can read the story of those early years or the
basic documents of our nation and fail to rec
ognize that God was an ever present reality
to the founders of this Republic and to Him
they looked for guidance in all human under
takings and relationships. He shaped their way
It is evident the present global war threatens
not only the democratic principles on which our
nation was built but the very prvileges of these
spiritual convictions, that religious faith and
that way of life which emerged. As we face
this fact, we realize that many of us have neg
lected and failed to take full or even partial ad
vantage of those privileges. We realize that God
has been relegated to a place of insignificance
or entirely eliminated from our lives. We see
that our way of life has not been essentially
We therefore call upon our American peo
ple to renew or to discover their faith in God.
We call them to nurture that faith through ac
tive affiliation and association with the church
of their choice. We call them to regular worship
and fervent prayer. We urge those who are af
filiated with no church to make a choice and
to prove that choice by positive action, convinc
ed as we are that organized religion is the chief
medium through which spiritual and religious
values are generated and stands today as a bul
wark against their destruction.
By common consent of various faith and
creeds, the periods of November 15 to Decem
6, and February 21 to March 14, have been set
as times for Americans to demonstrate their
allegiance to and support for their churches. The
importance of religious institutions will be em
phasized in each community and throughout the
nation. The needs and opportunities for larger
service will be declared. We commend this un
ited effort to all good Americans.
Reg peel For The Court?
Tempering justice with mercy but at the
same time acting to fit the punishment to the
crime and after a stern, business-like fashion,
Judge Robert L. Coburn, during the past year,
has budded respect for the Martin County Re
corder's Court. Adhering to the policies ad
vanced by his brother, whose unexpired term
he was appointed to complete, Judge Coburn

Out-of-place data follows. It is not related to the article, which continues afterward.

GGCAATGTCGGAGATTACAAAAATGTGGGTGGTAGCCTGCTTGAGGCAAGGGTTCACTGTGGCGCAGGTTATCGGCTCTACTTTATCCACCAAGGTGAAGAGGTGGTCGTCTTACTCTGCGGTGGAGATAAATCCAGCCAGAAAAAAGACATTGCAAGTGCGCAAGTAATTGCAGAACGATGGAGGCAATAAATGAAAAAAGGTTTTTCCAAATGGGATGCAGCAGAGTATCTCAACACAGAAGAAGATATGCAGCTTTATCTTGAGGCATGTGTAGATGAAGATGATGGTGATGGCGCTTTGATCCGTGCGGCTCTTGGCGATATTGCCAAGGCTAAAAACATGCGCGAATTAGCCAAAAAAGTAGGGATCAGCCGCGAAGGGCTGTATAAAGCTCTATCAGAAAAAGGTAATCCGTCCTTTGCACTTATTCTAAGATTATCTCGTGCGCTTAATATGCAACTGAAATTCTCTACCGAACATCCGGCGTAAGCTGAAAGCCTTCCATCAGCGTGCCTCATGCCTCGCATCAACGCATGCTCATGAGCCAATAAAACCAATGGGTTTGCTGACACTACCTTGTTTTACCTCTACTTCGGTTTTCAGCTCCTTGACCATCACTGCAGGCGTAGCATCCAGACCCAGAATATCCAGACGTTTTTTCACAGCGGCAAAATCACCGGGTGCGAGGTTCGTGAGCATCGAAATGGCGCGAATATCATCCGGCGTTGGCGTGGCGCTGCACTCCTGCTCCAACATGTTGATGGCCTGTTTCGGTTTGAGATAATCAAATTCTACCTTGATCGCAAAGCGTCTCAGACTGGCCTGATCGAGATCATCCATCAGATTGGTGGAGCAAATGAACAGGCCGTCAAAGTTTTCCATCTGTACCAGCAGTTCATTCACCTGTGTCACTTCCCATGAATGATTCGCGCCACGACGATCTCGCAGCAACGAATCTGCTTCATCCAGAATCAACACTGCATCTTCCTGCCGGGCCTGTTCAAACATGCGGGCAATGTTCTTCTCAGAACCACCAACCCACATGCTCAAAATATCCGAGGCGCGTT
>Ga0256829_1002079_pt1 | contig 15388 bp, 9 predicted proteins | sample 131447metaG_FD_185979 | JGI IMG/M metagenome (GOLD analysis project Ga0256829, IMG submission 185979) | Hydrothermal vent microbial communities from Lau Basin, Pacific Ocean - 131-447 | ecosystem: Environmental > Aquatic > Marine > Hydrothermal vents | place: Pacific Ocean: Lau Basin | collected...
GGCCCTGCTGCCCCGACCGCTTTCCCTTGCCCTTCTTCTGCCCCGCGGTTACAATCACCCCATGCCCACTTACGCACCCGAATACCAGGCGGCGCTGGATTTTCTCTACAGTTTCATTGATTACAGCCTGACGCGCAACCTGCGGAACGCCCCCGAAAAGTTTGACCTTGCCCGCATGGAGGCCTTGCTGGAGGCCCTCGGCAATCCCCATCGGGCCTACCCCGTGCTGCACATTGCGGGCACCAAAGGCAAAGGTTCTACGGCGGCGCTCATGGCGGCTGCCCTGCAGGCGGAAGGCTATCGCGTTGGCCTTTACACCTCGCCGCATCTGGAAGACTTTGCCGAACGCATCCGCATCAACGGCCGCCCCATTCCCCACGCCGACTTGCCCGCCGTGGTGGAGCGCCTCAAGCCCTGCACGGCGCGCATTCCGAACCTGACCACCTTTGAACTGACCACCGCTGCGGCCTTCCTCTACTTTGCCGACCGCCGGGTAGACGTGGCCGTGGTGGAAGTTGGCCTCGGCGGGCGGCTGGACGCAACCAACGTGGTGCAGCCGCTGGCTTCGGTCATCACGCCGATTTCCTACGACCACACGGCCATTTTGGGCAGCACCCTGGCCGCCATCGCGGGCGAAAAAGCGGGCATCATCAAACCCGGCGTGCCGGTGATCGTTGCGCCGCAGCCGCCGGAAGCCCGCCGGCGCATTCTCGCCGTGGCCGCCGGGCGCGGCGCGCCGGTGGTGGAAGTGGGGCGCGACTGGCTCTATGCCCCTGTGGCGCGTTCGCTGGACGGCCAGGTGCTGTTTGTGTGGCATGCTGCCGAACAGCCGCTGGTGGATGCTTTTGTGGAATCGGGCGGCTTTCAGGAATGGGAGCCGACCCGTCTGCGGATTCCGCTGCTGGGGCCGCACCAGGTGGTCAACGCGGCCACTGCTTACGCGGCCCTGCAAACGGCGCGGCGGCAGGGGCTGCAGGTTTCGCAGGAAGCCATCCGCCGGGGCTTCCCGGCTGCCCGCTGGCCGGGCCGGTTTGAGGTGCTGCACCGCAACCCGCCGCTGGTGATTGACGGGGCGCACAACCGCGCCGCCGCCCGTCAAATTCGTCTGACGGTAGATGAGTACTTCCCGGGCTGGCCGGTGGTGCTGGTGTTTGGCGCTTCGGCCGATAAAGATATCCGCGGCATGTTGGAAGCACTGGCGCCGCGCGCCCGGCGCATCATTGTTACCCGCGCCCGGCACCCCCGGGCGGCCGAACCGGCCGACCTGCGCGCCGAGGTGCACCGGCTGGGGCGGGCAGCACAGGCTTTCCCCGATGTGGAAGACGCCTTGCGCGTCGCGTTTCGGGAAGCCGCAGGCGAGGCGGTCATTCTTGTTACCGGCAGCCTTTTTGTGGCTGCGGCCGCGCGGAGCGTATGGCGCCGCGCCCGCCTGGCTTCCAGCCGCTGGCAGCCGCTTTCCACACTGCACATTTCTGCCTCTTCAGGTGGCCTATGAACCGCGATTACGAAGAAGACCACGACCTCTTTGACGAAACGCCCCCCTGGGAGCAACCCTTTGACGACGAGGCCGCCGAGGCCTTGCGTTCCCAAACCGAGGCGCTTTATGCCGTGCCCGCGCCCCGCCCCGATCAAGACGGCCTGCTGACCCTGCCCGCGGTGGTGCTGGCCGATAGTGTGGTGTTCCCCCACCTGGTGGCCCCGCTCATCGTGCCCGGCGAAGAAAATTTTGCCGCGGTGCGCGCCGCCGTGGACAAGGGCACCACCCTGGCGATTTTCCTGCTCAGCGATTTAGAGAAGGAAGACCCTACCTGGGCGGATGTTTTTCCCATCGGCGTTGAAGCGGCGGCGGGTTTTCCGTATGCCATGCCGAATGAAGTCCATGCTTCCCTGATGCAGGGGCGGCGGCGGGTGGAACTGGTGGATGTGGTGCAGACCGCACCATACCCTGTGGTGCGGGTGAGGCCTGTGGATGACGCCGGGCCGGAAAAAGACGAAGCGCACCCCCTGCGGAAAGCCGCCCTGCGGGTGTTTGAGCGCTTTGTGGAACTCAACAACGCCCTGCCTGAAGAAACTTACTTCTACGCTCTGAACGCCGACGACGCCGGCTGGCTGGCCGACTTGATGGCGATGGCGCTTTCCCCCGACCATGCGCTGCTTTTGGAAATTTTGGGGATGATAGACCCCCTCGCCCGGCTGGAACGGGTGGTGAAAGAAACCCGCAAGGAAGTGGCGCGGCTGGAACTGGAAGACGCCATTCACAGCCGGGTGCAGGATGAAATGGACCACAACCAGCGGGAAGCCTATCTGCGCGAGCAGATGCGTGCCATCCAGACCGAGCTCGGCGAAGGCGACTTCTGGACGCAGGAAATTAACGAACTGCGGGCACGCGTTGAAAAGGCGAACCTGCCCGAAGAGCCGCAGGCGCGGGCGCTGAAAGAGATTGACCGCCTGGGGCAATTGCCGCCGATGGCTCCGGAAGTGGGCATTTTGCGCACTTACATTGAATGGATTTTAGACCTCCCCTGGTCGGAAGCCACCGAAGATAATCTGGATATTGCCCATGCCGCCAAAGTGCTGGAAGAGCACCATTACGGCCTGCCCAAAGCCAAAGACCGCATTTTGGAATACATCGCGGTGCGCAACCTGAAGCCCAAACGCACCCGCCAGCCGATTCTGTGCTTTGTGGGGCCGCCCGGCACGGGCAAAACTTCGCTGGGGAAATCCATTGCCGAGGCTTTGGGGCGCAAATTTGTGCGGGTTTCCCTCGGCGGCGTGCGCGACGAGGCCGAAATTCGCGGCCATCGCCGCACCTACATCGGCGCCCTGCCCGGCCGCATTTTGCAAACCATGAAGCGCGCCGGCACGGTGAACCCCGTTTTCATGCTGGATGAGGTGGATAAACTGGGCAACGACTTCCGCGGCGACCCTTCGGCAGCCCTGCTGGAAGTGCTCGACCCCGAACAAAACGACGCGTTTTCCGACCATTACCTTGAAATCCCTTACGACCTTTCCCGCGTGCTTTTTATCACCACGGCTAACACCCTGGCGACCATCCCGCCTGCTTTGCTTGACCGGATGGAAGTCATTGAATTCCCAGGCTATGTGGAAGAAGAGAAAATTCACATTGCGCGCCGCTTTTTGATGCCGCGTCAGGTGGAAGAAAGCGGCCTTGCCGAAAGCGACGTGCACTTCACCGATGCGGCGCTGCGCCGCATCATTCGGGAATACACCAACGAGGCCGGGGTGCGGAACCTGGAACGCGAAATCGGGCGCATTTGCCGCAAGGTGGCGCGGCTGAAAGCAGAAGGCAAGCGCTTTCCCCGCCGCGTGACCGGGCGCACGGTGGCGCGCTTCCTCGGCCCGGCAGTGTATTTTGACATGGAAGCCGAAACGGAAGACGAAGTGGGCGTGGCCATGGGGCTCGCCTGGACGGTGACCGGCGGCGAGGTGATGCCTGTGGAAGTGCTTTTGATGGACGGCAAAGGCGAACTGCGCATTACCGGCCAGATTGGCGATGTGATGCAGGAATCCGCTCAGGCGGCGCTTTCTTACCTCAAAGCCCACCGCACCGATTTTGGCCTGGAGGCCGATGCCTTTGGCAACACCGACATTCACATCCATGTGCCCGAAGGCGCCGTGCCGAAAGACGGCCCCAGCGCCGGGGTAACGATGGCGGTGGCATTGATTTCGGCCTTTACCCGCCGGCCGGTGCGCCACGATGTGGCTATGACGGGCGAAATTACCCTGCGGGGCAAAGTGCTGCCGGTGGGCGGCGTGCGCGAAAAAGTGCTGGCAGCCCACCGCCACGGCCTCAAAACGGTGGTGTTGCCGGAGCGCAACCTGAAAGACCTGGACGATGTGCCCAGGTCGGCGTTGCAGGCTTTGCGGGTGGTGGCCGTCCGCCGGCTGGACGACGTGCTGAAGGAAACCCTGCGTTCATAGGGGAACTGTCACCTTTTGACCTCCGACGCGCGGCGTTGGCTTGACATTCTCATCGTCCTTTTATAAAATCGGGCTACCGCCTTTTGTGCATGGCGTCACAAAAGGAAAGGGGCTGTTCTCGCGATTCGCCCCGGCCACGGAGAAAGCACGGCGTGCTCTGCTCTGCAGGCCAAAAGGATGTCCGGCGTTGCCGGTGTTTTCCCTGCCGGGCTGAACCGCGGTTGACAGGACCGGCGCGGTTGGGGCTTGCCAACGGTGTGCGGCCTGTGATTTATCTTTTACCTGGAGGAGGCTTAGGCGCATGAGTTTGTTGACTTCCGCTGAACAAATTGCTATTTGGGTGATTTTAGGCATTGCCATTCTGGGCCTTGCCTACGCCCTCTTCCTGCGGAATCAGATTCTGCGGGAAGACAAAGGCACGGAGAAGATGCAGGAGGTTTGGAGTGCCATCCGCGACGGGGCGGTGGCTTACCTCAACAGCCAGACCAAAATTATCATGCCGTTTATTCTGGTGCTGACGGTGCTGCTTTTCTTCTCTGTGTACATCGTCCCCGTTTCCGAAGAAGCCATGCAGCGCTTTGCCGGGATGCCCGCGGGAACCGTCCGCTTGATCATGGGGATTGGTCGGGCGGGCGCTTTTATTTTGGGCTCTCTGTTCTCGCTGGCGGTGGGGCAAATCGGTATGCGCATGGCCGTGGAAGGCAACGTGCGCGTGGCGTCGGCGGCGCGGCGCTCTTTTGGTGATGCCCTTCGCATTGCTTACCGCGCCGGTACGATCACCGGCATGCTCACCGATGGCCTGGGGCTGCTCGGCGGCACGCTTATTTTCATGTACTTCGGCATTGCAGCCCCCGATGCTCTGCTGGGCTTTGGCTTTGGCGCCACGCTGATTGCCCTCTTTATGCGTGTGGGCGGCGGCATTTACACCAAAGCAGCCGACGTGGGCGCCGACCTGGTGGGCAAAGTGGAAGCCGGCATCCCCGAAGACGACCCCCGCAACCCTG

worked to uphold the law and to prove to those
who would challenge it that the way of crime
did not pay.
Working on the assumption that the violator
should accept the consequences of his own acts,
Judge Coburn during the past year meted out
fines in the amount of $3,783, the costs of the
court boostin gthe total to $6,206.25. He ended
his term with less than $50 due and unpaid.
The judge as his brother did before him has
proved that the courts can function in a busi
ness-like manner and temper justice with mer
cy and at the same time maintain respect for
themselves and for law and decency.
Less Conversation, More Conservation
By Ruth Taylor.
So far in this war there has been too much
conVERsation and too little conSERvation. We
are still talking about what we want, rather
than working to save what we have.
Our whole economy is in the throes of change.
We can't catch up on lost time going on as us
ual. The tremendous resources of which we have
so proudly boasted will avail us nothing un
less we put them to work. But the change-over
from peace-time to war-time production can
not be made thus abruptly without the day by
day cooperation of each and every one of us.
We can survive this test as a nation, only if
we survive this test as individuals. If we plan
intelligently, we can do our part in conserv
ing and utilizing everything we possess and
thus save the materials which are so vitally
needed for the conduct of the war. We will need
all of our ingenuity and our vaunted clever
ness to do this, but we can accomplish it by
eliminating waste and conserving our resources
not only of money and materials but of time
Conservation is the tank warfare of the
home front. For by conserving all our mater
ials for a common war func), we can plow
through obstacles, and smash through barriers
with concentrated strength expended for the
sole-purpose of achieving Victory in the short
est possible time. 4
There is a paragraph sent out by one of the
government offices which we all ought to keep
in front of us.
Seventy gallons of gasoline will drive your
car a thousand miles.
Seventy gallons of gasoline will keep a fight